Calcium channel blocker: A drug that blocks the entry of calcium into the muscle cells of the heart and the arteries. It is the entry of calcium into these cells that causes the heart to contract and arteries to narrow. By blocking the entry of calcium, calcium channel blocker (CCBs) decrease the contraction of the heart and dilate (widen) the arteries. By dilating the arteries, CCBs reduce the pressure in the arteries. This makes it easier for the heart to pump blood, and, as a result, the heart needs less oxygen. By reducing the heart's need for oxygen, CCBs prevent or relieve angina. CCBs also are used for treating high blood pressure because of their blood pressure-lowering effects. CCBs also slow the rate at which the heart beats and are therefore used for treating certain abnormal heart rhythms such as atrial fibrillation.
The most common side effects of CCBs are constipation, nausea, headache, rash, edema (swelling of the legs with fluid), low blood pressure, drowsiness, and dizziness. When diltiazem or verapamil are given to individuals with heart failure, symptoms of heart failure may worsen because these drugs reduce the ability of the heart to pump blood.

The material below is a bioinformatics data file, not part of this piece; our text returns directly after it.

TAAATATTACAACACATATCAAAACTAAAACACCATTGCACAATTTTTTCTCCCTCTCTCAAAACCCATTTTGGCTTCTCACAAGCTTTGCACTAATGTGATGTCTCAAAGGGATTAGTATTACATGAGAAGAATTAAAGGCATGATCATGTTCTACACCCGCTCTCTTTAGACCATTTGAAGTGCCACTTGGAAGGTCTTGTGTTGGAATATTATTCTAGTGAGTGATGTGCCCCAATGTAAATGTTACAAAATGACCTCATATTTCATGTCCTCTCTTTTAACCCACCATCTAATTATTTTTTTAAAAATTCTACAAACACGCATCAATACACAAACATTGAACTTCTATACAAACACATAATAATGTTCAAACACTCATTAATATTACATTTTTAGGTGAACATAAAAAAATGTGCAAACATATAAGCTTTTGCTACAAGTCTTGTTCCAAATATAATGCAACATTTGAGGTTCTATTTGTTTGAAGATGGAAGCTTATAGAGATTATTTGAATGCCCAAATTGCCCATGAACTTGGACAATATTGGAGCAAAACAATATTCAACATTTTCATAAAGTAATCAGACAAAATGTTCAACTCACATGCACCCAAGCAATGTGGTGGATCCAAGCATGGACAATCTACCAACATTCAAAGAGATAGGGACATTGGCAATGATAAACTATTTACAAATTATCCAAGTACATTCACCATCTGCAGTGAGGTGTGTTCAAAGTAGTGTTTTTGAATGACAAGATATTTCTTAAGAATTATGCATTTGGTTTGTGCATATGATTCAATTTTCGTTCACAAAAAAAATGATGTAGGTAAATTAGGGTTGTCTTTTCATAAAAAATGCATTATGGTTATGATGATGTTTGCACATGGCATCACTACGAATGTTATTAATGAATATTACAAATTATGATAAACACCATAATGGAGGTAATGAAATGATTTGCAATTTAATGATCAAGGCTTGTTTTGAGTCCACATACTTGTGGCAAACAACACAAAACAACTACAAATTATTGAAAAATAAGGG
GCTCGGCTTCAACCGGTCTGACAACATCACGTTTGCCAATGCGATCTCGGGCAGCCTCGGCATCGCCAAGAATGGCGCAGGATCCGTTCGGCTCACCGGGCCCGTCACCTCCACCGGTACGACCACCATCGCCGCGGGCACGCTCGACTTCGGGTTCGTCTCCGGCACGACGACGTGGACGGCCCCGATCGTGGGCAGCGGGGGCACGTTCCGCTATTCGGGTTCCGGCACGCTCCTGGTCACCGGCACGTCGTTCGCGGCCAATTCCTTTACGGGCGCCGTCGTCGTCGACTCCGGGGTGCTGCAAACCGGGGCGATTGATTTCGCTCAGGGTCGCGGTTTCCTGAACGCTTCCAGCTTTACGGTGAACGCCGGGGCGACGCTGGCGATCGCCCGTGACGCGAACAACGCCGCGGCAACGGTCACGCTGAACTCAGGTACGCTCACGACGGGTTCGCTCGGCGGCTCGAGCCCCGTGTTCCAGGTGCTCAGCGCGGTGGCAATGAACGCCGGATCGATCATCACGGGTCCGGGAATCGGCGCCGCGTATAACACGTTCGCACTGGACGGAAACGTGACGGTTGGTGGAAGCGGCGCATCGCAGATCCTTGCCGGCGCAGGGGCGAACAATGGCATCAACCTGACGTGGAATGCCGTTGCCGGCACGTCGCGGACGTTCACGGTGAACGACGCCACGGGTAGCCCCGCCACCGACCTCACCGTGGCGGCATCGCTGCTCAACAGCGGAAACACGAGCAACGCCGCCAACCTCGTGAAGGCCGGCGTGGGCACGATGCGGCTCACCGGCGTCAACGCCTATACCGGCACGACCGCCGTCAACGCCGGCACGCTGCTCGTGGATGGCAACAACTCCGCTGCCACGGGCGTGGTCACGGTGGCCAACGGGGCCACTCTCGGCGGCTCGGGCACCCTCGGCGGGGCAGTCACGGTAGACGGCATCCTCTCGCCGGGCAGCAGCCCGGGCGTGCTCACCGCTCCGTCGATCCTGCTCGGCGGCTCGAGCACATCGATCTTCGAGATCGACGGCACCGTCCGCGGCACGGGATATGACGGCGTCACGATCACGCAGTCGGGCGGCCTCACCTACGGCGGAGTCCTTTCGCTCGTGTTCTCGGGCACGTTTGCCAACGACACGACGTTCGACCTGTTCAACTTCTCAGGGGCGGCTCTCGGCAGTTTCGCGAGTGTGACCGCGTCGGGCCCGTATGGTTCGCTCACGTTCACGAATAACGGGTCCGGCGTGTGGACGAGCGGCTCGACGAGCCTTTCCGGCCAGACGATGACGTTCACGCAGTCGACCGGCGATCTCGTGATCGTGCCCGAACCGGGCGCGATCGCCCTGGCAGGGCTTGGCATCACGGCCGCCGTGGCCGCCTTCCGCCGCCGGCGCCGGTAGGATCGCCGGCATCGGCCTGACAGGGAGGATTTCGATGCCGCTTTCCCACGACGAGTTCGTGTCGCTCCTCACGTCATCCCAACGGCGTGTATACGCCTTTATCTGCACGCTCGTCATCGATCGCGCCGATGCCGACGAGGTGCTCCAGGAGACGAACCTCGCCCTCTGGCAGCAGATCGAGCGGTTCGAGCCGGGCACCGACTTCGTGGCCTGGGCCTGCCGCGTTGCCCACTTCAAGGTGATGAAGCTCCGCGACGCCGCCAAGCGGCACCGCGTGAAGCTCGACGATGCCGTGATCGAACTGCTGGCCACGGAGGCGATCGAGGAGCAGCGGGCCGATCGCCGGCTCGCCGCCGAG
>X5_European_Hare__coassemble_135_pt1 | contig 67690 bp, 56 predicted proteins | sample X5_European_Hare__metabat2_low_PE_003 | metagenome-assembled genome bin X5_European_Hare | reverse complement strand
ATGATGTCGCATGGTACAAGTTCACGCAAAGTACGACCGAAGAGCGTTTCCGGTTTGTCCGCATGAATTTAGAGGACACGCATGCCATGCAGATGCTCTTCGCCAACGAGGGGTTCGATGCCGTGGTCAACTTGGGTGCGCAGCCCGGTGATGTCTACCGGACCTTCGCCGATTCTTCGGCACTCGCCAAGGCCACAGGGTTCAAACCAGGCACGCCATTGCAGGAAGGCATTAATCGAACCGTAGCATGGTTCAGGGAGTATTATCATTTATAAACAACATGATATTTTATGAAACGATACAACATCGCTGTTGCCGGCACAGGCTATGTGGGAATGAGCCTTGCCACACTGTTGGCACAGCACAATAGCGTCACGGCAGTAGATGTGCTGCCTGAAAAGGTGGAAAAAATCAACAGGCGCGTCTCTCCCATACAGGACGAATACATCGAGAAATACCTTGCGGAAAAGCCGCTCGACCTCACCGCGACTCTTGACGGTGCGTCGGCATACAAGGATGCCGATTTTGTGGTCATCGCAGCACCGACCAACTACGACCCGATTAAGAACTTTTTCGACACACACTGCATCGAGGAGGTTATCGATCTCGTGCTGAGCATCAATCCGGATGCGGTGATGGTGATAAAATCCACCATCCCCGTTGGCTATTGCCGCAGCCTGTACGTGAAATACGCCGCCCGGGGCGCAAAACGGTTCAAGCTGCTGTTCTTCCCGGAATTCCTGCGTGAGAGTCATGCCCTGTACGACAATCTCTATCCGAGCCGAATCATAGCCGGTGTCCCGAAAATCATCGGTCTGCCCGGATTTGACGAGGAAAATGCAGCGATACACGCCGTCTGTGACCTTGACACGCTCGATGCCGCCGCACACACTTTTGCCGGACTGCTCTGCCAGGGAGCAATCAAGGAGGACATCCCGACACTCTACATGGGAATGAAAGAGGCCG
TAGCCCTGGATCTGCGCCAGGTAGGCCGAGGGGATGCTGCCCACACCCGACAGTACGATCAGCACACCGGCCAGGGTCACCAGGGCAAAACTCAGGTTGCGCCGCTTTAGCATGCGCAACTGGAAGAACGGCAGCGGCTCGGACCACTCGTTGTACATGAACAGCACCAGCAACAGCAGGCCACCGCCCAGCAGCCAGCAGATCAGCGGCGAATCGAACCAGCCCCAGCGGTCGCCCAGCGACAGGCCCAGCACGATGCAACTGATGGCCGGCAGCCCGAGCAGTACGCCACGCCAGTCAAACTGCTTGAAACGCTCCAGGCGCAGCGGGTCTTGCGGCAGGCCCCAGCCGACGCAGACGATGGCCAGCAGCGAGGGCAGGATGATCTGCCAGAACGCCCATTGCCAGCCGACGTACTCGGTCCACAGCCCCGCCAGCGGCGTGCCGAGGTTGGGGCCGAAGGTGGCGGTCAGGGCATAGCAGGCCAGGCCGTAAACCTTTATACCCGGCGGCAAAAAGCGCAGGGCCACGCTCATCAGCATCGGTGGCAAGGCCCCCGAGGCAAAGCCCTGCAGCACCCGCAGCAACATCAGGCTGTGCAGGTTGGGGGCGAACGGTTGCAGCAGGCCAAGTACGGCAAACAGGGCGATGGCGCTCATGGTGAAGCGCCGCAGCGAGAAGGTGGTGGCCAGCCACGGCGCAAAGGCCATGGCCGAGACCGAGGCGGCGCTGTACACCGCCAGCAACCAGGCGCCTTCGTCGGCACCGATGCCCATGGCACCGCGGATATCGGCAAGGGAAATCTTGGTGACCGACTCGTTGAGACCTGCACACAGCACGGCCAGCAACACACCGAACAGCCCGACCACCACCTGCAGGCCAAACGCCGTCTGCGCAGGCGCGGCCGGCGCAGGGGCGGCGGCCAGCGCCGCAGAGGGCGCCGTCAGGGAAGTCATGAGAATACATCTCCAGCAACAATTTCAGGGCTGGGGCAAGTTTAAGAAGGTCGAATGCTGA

Most of the interactions of CCBs occur with verapamil or diltiazem. The interaction occurs because verapamil and diltiazem decrease the elimination of a number of drugs by the liver. Through this mechanism, verapamil and diltiazem may reduce the elimination and increase the blood levels of carbamazepine (Tegretol), simvastatin (Zocor), atorvastatin (Lipitor), and lovastatin (Mevacor). This can lead to toxicity from these drugs.
The CCBS that have been approved for use in the US include nisoldipine (Sular), nifedipine (Adalat, Procardia), nicardipine (Cardene), bepridil (Vascor), isradipine (Dynacirc), nimodipine (Nimotop), felodipine (Plendil), amlodipine (Norvasc), diltiazem (Cardizem), and verapamil (Calan, Isoptin).
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Last Editorial Review: 1/25/2017